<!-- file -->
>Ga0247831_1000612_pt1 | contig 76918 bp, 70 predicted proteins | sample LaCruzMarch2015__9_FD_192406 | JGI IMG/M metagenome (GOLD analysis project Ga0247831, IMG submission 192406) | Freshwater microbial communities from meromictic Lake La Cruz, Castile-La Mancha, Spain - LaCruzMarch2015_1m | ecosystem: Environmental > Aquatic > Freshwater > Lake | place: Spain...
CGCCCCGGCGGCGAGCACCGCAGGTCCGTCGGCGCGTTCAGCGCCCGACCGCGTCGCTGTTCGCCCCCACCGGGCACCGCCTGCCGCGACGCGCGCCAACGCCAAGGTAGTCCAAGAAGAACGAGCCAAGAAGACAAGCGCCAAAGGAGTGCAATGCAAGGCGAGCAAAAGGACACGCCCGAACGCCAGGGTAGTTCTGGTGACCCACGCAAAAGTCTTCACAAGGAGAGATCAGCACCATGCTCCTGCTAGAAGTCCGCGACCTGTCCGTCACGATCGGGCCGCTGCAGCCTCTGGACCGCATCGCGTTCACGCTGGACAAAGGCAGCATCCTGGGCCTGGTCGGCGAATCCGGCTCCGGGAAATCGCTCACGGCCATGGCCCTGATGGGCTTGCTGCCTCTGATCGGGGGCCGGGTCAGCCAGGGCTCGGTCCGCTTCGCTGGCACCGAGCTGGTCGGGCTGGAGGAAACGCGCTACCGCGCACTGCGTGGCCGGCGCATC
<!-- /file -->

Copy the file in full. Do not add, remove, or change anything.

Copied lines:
>Ga0247831_1000612_pt1 | contig 76918 bp, 70 predicted proteins | sample LaCruzMarch2015__9_FD_192406 | JGI IMG/M metagenome (GOLD analysis project Ga0247831, IMG submission 192406) | Freshwater microbial communities from meromictic Lake La Cruz, Castile-La Mancha, Spain - LaCruzMarch2015_1m | ecosystem: Environmental > Aquatic > Freshwater > Lake | place: Spain...
CGCCCCGGCGGCGAGCACCGCAGGTCCGTCGGCGCGTTCAGCGCCCGACCGCGTCGCTGTTCGCCCCCACCGGGCACCGCCTGCCGCGACGCGCGCCAACGCCAAGGTAGTCCAAGAAGAACGAGCCAAGAAGACAAGCGCCAAAGGAGTGCAATGCAAGGCGAGCAAAAGGACACGCCCGAACGCCAGGGTAGTTCTGGTGACCCACGCAAAAGTCTTCACAAGGAGAGATCAGCACCATGCTCCTGCTAGAAGTCCGCGACCTGTCCGTCACGATCGGGCCGCTGCAGCCTCTGGACCGCATCGCGTTCACGCTGGACAAAGGCAGCATCCTGGGCCTGGTCGGCGAATCCGGCTCCGGGAAATCGCTCACGGCCATGGCCCTGATGGGCTTGCTGCCTCTGATCGGGGGCCGGGTCAGCCAGGGCTCGGTCCGCTTCGCTGGCACCGAGCTGGTCGGGCTGGAGGAAACGCGCTACCGCGCACTGCGTGGCCGGCGCATC